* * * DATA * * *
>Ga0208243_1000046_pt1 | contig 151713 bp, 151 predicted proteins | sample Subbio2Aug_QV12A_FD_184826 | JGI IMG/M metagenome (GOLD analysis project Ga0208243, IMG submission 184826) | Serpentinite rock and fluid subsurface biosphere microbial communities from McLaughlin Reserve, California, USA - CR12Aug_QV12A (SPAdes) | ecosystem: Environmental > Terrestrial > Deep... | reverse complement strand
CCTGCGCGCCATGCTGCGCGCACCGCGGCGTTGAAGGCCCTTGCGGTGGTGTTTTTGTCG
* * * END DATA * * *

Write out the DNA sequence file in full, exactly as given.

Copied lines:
>Ga0208243_1000046_pt1 | contig 151713 bp, 151 predicted proteins | sample Subbio2Aug_QV12A_FD_184826 | JGI IMG/M metagenome (GOLD analysis project Ga0208243, IMG submission 184826) | Serpentinite rock and fluid subsurface biosphere microbial communities from McLaughlin Reserve, California, USA - CR12Aug_QV12A (SPAdes) | ecosystem: Environmental > Terrestrial > Deep... | reverse complement strand
CCTGCGCGCCATGCTGCGCGCACCGCGGCGTTGAAGGCCCTTGCGGTGGTGTTTTTGTCG